Soon after the organization meeting, scouting parties made trips to the Blue Ridge to reconnoiter the country and determine where the trail should be built, and it was not long before the actual cutting and marking of the trail was started. The activities of the Club have exceeded the most sanguine expectations of its founders. Nearly every week-end has seen a group of its members on a scouting or trail-cutting trip to the Blue Ridge. They have not been deterred by weather conditions, and have braved alike icy blasts of winter and the scorching rays of the mid-summer sun. As a result, there is now cleared and marked a trail from Harpers Ferry to Skyland, a distance of over eighty miles.

The Blue Ridge section, like the rest of the Appalachian Trail, as far as possible, [is] a sky-line trail. Its sole purpose is to afford pleasure and recreation. It endeavors to connect as many high points, affording wide views of surrounding country, and as many places of beauty as lie within its course, consistent with accessibility and reasonably practical grades. It is a trail for hikers, and in many places works its way to the top of rugged mountain summits which can be reached only on foot.

Climbing the Blue Ridge at Harpers Ferry where the altitude is 1,500 feet, the trail winds its way along the crest-line of the ridge from peak to peak, passing over summits over 4,000 feet high, such as Stony Man and Hawks Bill, which are in the heart of the Shenandoah National Park. On peaks such as these the hiker sometimes finds himself above the clouds with lesser peaks rising above the mist-shrouded valleys like islands in an arctic sea.

The construction of a trail along the crest of the Blue Ridge is only the beginning of the Club's plans. It contemplates the construction of branch trails so that the main trail will serve as a trunk line from which may be reached all points of scenic interest in the Blue Ridge and the Shenandoah National Park. The plans of the Club also include the construction of camping shelters at convenient points along the trail an the issuance of a guidebook describing not only the route of the trail, with sketch maps, but containing also data concerning scenery, history, geology, botany, forestry and wild life of the Blue Ridge Mountains.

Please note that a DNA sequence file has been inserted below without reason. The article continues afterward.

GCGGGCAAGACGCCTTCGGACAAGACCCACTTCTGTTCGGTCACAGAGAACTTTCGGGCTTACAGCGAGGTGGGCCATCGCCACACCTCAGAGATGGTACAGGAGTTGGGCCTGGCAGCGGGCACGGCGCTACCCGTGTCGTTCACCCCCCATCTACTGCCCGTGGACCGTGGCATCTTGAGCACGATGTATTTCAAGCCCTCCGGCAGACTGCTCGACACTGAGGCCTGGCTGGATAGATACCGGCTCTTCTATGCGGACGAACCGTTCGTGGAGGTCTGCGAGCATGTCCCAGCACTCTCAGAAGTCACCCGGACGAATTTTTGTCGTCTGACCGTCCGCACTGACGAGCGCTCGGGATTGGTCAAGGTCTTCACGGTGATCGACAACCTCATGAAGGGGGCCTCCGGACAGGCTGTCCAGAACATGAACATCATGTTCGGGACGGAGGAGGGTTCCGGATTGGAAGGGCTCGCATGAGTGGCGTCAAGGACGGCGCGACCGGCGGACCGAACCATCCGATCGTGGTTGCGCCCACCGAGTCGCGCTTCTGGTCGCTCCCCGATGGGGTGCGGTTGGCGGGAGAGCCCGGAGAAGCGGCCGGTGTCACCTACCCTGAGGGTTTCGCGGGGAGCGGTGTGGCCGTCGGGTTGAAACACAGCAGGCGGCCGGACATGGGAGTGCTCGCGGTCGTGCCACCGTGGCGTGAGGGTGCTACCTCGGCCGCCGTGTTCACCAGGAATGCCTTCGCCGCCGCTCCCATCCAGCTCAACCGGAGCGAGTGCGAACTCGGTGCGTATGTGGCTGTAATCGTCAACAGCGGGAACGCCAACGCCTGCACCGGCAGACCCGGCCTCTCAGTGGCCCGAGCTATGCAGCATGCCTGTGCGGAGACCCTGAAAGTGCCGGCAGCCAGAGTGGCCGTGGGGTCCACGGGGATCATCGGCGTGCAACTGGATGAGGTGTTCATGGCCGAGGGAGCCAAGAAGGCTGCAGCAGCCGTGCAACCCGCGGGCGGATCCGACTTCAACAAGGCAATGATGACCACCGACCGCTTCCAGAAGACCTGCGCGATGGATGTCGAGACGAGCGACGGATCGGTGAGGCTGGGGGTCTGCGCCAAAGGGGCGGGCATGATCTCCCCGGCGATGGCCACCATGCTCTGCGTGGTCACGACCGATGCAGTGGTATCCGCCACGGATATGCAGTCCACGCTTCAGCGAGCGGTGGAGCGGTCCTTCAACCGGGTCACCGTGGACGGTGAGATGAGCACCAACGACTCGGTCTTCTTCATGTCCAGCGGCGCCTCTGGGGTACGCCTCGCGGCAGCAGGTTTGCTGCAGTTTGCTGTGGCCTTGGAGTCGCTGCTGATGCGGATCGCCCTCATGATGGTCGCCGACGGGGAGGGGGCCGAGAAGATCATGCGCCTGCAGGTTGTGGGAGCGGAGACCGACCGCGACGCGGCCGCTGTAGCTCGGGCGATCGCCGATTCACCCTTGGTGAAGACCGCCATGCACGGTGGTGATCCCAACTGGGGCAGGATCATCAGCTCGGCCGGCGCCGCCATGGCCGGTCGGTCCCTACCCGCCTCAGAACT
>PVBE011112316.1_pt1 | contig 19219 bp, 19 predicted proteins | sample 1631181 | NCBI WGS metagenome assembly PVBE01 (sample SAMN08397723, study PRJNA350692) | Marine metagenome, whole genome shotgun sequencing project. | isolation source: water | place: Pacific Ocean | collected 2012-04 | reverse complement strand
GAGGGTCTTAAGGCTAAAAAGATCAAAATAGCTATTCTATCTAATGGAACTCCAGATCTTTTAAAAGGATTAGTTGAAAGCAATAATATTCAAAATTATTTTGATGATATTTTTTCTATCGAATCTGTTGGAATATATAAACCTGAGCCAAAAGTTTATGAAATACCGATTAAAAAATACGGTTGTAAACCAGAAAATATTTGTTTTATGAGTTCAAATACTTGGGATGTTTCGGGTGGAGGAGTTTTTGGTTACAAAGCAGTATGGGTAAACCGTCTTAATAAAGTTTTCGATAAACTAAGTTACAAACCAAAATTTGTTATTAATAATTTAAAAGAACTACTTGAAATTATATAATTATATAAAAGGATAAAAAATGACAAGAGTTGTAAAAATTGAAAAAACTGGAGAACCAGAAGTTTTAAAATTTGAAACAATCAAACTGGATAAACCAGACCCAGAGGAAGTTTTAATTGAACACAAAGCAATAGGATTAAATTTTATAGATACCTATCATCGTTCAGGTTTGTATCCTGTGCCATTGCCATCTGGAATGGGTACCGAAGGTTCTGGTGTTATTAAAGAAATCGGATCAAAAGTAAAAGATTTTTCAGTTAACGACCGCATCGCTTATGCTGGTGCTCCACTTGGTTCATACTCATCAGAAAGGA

The Club is very much interested in the development of the Shenandoah National Park. One of its objects as set forth in the constitution is to foster public appreciation and use of this scenic region. The most attractive portion of the Club's trail lies in the Shenandoah National Park. The section of the Trail from Thornton Gap to Stony Man Mountain is one of which the Club is particularly proud. It is wild and rugged enough to satisfy the most strenuous mountain climber. Passing as it does over the summits of Mary's Rock, Pinnacle, and Stony Man, it affords many superb views of mountains, river and plain. Aside from its scenic value, this section of the Trail should be of great appeal to hikers, in that it affords a convenient approach to Skyland from the Lee Highway in Thornton Gap. The Skyland region, with its extensive trail system leading to many scenic points, can now be reached from Thornton Gap over a trail less than nine miles long, thus avoiding the circuitous journey through Luray and the tedious climb up Stony Man Mountain.

The members of the Club have derived much enjoyment and profit from this trail construction work. They are now interested in sharing the beauties of the Blue Ridge and the Shenandoah National Park with other nature lovers. They would like to have more of their fellow beings who feel the tension of this hectic machine age experience the joys of taking a pack on back and following a mountain trail leading one knows not where.

Collection: Maps